Research from Britain suggests rapid tests may be an alternative. In a study conducted during the spread of the Delta variant, secondary schools and colleges in England were randomly assigned to quarantine or test.
A cluster of schools have quarantined students and staff who have come in contact with positive cases of Covid-19. The other allowed these contacts to continue entering the building, but with the obligation to undergo a rapid test for the virus every day for a week; only those who tested positive would be sent home.
Although the daily testing regimen was difficult to achieve for some schools, the results were reassuring: In the quarantine and testing groups, less than 2% of contacts tested positive for Covid-19.
Other reassuring evidence comes from the antibody testing of school staff; the positivity rates were the same or lower than those of adults in the community, suggesting the schools were not “centers of infection,” according to Public Health England, a government agency.
Now, after long periods of classroom closures, there is now a broad consensus in Britain that policies that prevent children from going to school are “extremely bad in the long run” said Dr Munro.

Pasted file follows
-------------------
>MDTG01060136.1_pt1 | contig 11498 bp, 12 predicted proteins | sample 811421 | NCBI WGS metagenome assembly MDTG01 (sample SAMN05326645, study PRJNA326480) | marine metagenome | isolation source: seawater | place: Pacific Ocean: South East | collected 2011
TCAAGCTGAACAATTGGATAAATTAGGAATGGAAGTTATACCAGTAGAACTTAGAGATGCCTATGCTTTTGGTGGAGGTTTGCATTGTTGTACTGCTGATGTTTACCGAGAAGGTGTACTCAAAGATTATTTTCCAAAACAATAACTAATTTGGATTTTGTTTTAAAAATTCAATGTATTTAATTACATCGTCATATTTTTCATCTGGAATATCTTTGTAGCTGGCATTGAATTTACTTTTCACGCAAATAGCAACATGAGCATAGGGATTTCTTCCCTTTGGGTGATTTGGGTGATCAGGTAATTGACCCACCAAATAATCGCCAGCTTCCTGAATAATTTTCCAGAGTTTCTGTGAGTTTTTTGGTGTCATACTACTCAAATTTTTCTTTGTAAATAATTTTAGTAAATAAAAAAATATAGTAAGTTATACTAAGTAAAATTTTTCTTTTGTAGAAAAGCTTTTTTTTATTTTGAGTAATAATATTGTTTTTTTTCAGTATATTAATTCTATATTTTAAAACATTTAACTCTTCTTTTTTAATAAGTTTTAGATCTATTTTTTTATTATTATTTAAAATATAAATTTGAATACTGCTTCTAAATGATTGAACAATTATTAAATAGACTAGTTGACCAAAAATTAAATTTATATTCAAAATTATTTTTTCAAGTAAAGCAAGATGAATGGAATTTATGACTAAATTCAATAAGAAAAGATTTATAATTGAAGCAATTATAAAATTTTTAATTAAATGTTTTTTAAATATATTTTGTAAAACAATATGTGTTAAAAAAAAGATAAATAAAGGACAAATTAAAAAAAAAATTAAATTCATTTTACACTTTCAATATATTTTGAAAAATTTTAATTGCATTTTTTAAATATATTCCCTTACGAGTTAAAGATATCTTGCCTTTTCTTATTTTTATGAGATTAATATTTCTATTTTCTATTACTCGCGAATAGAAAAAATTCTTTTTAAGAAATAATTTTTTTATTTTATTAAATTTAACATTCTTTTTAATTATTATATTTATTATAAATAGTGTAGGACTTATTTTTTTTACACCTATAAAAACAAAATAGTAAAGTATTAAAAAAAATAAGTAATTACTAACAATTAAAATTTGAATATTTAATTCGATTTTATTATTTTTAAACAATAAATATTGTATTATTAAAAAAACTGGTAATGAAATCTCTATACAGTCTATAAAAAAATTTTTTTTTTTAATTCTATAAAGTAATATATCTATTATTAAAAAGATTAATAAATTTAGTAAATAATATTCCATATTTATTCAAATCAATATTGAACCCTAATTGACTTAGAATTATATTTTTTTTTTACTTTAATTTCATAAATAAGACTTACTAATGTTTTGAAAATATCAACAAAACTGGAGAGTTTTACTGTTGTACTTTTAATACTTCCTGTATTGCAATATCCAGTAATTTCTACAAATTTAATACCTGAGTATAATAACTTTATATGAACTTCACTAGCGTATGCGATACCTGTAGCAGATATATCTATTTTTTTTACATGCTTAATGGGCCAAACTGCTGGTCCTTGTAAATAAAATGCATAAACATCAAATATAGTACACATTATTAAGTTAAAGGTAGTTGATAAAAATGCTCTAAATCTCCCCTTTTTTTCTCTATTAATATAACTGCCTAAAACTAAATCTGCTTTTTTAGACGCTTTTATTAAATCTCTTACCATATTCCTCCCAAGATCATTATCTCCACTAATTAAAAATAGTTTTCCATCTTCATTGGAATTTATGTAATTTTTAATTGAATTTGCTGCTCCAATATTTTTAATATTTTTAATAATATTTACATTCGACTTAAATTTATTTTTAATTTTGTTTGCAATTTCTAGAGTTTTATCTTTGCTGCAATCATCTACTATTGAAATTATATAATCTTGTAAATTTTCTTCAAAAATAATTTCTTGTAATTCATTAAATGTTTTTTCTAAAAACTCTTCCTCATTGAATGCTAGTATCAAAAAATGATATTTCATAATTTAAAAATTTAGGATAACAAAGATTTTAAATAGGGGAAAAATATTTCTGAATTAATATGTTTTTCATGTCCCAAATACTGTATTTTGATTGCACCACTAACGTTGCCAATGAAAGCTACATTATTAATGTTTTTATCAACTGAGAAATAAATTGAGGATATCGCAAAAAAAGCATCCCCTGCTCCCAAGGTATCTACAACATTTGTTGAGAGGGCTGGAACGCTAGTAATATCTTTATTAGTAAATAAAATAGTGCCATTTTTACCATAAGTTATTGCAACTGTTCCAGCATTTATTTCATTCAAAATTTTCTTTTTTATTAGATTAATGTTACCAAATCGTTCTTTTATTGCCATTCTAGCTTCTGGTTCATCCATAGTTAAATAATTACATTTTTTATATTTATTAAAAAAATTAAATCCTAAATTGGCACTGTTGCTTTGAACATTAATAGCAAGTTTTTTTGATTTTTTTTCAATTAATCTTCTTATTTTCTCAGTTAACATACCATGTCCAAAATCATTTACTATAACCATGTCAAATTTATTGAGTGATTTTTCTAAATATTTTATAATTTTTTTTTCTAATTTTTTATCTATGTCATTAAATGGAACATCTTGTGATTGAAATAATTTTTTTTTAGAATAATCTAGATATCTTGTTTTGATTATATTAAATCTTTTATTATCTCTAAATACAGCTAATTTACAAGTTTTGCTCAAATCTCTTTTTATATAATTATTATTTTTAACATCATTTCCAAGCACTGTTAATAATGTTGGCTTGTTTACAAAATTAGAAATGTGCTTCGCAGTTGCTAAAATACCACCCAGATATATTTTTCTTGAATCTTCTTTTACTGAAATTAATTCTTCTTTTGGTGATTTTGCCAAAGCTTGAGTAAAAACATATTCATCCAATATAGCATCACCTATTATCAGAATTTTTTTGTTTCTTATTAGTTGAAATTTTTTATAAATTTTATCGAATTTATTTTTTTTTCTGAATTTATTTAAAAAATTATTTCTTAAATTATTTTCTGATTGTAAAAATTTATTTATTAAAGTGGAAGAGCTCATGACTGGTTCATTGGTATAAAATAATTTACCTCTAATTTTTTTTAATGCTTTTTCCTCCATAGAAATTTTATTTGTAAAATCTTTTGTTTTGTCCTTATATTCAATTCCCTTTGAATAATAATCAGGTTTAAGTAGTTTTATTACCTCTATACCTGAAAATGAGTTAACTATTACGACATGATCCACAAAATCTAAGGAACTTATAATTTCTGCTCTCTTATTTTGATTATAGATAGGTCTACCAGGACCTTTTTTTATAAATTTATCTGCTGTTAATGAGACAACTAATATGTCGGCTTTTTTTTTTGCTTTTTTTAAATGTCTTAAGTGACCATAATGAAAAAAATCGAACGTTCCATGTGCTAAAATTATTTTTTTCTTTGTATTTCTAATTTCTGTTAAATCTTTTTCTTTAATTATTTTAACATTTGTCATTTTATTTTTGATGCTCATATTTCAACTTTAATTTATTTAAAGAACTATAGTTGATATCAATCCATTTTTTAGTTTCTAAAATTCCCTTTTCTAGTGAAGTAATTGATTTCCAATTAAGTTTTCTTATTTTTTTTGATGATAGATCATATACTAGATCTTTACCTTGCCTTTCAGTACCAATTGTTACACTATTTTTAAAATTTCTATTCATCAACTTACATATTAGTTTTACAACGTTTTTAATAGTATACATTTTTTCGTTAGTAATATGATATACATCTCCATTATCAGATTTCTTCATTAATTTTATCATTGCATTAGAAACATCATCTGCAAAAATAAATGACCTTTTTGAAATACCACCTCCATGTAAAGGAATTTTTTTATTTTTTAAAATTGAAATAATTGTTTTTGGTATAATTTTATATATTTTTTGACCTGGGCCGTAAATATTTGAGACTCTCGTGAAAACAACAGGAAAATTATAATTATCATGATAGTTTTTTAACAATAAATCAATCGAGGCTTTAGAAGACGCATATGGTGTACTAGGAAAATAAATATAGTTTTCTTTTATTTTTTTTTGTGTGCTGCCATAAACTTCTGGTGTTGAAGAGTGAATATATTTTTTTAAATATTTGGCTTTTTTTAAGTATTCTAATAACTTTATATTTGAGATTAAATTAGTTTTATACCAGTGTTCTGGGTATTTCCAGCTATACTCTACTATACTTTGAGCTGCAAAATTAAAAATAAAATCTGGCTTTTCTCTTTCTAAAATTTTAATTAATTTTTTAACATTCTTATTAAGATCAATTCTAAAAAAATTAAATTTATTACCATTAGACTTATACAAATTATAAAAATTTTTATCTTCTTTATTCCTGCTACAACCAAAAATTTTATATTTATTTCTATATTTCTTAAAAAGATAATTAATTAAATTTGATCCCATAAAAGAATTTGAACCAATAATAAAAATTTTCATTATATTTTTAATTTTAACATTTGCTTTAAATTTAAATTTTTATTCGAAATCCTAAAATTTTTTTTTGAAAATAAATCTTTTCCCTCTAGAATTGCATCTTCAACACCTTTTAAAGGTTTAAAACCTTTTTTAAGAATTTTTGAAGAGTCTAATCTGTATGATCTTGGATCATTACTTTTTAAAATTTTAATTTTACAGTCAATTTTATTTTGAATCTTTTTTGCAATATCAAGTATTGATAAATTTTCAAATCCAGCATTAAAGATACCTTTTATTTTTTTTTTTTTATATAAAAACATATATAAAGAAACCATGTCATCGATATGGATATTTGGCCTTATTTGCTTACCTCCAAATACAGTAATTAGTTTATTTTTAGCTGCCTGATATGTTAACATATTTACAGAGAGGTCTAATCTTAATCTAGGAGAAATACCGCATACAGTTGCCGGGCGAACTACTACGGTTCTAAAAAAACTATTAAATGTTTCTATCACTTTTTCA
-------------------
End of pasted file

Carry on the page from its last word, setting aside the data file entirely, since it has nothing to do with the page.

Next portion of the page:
The national education ministry also announced last week that during the next school year, no one under the age of 18 would be required to quarantine themselves after contact with a positive virus case, regardless of or his vaccination status. (In Britain, vaccines are approved for people 16 years of age and older.)
Masks will not be required for students or school staff, although they are recommended in “confined and crowded spaces where you may come into contact with people you don’t normally meet”, such as on public transportation to and from school.
Some critics believe the UK government has been too quick to relax security measures inside schools.
Dr Gurdasani said the lack of precautions this fall will increase the number of children infected and suffering from the effects of the long Covid.
“I am not arguing for the closure of schools,” she said. “But I don’t want a generation of disabled children in the years to come.”
Robin Bevan, chairman of the National Education Union and principal of a secondary school in Southend, east London, said he found it curious that Britons regularly masked themselves in supermarkets, but not in schools.
“All we have to do is open the windows and wash our hands,” he said. “This is the government’s position.
School leaders have the flexibility to continue to keep children in defined bubbles or pods to reduce transmission – a practice Mr Bevan said he would like to continue.
Many parents say they keep calm.
“It was as if in the UK there was such a political commitment to reopen,” said Bethan Roberts, 40, who felt confident to bring her three children back to in-person learning last spring and keep them there during the delta surge.
“It didn’t sound very controversial here,” she added. “And there were a lot of exhausted parents who were just like, ‘We can’t do this anymore. “”
Alicia Parlapiano contributed reports.